2. Wow….I would be one of those with the blank stare. Thanks for enlightening and expanding my knowledge. Best Regards, Robert Alden Griffin – from John Alden/Priscilla Mullins.

  3. Thanks! I tried to do an ahnentafel years ago to join the Denison Society, but had just started genealogy and gave up. My tree is now complex enough that one would really be helpful. I appreciate being reminded of the possibility.

  4. My favorite, too! Much used by Scandinavians who call it “Ahnentavle”; both words mean Ancestor Table. The numbering system should be familiar to anyone who had done a pedigree chart.

  5. Penny, Thank you for writing this article on the ahnentafel. After 52+ years of gathering genealogical materials on my family and after publishing several books and pamphlets on branches of the family, I finally decided several years ago to organize all the research into an ahnentafel form. During the past three years, I have both written the ahnentafel and have been preparing biographical sketches with footnotes of each ancestor. Although there are many biographical sketches to prepare, I have finished 678 sketches from my parents back several generations. My work continues daily on these biographies and, in the meantime, the sketches are being printed for notebooks for my children and nieces and nephews. I highly recommend this format for genealogical records.

    1. I have been dithering for a long time about how to include my sometimes lengthy notes in the family tree and you have decided it for me – ahnentafel wins. I have no intention of publishing for the general public, just family. By the way, I am descended from Robert Hawkins via Zachariah and wonder if any of your sketches would provide data concerning my line, which peters out with Levi Hawkins who had a daughter Jane with Gertrude Reynolds. The origins of Gertrude are unknown, at least by me! Family lore claims she was descended from a brother of Sir Joshua Reynolds but there is no proof that I can find.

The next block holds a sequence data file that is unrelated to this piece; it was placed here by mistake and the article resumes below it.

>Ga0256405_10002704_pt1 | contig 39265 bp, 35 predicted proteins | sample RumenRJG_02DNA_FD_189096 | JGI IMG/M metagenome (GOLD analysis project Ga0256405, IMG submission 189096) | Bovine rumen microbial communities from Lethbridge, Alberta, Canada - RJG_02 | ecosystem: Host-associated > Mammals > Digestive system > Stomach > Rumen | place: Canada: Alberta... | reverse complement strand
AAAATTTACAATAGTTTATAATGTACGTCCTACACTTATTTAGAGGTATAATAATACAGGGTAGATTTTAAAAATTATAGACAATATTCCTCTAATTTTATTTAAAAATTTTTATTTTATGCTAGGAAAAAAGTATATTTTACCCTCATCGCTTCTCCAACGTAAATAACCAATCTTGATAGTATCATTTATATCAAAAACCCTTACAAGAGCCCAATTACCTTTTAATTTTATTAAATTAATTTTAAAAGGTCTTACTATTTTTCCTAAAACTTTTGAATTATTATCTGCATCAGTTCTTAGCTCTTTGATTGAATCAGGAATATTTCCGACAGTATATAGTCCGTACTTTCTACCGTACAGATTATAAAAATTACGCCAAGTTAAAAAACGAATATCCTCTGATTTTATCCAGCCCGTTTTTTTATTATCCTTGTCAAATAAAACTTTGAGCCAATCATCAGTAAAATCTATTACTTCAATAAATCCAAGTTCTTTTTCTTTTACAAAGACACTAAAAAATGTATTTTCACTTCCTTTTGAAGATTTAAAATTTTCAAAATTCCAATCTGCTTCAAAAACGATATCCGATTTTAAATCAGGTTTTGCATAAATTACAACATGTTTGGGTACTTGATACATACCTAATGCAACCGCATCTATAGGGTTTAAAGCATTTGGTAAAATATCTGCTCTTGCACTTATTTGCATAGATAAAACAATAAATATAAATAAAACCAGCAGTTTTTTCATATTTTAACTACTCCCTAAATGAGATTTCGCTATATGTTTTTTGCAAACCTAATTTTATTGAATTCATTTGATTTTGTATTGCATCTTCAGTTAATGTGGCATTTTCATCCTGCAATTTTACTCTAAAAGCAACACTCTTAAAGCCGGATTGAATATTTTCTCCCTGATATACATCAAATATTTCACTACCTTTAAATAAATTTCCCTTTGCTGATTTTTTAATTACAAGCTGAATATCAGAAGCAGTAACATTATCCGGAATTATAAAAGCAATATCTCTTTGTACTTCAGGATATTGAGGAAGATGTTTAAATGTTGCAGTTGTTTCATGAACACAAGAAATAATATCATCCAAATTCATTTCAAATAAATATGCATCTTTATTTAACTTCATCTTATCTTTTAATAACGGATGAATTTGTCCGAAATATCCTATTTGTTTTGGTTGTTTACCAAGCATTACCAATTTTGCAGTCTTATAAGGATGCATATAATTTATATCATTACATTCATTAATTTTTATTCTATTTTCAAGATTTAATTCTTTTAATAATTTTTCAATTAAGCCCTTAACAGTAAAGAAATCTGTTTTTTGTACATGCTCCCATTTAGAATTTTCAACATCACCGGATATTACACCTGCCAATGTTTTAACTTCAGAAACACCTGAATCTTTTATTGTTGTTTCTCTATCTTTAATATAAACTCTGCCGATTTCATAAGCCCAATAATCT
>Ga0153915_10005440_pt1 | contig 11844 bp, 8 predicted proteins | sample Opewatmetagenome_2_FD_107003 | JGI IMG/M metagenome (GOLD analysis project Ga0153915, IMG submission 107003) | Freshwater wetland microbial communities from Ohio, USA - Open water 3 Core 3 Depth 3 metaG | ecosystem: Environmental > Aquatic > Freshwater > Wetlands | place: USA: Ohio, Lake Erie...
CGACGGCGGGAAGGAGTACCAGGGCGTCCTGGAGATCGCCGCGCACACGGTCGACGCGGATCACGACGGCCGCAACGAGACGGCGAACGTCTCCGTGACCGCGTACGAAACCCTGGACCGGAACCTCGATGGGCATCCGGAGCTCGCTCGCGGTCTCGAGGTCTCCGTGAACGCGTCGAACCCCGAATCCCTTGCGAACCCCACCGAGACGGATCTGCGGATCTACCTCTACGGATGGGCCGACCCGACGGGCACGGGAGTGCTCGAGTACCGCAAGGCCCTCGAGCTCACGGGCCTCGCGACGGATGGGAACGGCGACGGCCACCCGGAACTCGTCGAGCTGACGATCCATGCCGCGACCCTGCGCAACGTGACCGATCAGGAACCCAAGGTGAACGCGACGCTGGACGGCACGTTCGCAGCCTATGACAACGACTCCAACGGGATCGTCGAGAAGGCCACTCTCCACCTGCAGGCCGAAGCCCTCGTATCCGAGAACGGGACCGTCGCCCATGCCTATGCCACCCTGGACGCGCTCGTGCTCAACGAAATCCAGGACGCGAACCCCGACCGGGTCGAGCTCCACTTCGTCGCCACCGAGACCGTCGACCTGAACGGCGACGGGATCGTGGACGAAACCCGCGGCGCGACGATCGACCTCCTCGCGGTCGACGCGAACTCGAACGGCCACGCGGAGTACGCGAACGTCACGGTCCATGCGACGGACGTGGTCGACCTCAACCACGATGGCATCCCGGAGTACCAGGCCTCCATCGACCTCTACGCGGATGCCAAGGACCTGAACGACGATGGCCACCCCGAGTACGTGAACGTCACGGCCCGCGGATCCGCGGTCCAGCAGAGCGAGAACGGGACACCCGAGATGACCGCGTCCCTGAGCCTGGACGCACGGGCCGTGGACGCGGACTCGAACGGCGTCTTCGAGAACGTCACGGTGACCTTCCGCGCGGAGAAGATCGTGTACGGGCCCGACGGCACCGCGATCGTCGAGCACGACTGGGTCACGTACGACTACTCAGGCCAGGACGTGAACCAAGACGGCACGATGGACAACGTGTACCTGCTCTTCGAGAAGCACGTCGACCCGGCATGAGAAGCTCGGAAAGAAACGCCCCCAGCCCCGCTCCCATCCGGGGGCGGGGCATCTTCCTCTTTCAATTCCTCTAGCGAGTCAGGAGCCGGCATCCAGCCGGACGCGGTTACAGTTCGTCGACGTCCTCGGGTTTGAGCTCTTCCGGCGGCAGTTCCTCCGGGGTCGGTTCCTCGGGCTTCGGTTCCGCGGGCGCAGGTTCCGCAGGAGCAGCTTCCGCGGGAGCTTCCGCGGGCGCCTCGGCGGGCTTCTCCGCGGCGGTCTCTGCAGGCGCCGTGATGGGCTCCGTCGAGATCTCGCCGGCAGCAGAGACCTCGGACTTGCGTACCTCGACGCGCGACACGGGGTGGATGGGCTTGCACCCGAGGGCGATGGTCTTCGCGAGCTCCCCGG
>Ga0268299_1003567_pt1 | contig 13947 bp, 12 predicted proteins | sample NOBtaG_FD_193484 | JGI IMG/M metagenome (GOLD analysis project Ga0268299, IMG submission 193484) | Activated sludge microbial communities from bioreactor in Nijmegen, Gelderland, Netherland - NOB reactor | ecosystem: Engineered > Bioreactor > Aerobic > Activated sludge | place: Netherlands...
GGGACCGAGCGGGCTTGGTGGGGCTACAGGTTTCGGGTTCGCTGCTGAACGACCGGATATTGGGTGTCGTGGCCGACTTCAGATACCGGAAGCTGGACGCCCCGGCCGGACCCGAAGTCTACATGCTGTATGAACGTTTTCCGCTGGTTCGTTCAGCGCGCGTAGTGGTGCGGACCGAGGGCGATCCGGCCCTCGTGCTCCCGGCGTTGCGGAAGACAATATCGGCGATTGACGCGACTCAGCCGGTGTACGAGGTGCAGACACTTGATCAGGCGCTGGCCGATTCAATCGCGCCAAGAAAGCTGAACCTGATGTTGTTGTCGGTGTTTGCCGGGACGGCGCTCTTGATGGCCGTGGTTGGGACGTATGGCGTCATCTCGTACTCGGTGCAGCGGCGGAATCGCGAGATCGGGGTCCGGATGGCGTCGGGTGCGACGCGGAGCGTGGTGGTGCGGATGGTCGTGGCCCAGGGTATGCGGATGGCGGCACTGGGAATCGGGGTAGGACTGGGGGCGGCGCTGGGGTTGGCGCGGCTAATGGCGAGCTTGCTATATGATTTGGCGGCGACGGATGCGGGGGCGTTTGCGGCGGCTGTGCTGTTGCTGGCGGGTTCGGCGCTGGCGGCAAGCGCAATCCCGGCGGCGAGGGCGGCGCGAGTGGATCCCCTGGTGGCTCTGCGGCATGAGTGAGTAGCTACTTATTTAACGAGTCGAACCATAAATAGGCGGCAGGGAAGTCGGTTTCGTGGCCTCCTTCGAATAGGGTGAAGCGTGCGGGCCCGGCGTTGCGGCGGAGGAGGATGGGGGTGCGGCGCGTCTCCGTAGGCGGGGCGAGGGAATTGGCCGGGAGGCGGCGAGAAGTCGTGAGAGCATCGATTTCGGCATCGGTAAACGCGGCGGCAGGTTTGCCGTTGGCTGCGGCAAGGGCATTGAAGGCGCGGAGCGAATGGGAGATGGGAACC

1. You will be very happy with your work on ancestral biographies. Like you, I struggled with the cost of arranging each person in a family genealogy and to include all the pictures, maps, documents, news clippings. Now, with a biographical of each ancestor, I can include so much more documentation. Each day I spend time on each sketch, finalizing language, footnotes, illustrations, etc. Today I just finished a 14 page summary of one ancestor. With regard to the Hawkins family, although I have built a fairly large library on the Hawkins family, my line descends from Michael Hawkins, Loyalist from New Jersey to New Brunswick in 1783, but I have not been able to connect him with his parents. Wish I could be of asssitance.

  6. I use Ahnentafel numbers to keep my hard copy file folders–one for each direct ancestor couple–in order. I’d like to find software that will print a “bare bones” Ahnentafel, listing only direct ancestors (i.e. with none of the great-uncles, great-aunts, etc.). This would provide a quick index to my direct line file folders, and, by not printing out everyone, save paper. So far I’ve not found a program that will do this without me telling the program one by one which names to delete. Does anyone have genealogy software that will do this? My FTM will print an Ahnentafel, but not this “bare bones” sort.

  7. I’ve found the Ahnentafel to be an excellent way to organize my thoughts (as well as my tree). Two names jumped out at me: Francis Cooke is my eleventh great-grandfather, and I have many Giffords as well. Looks like your friend and I are distant cousins!

  8. I’m currently blogging my ahnentafel one person at a time. It’s been helpful in focusing my research and making me dig out all the children and grandchildren I can. I didn’t know about the Roman numeral numbering, but it makes sense. http://dedpepl.blogspot.com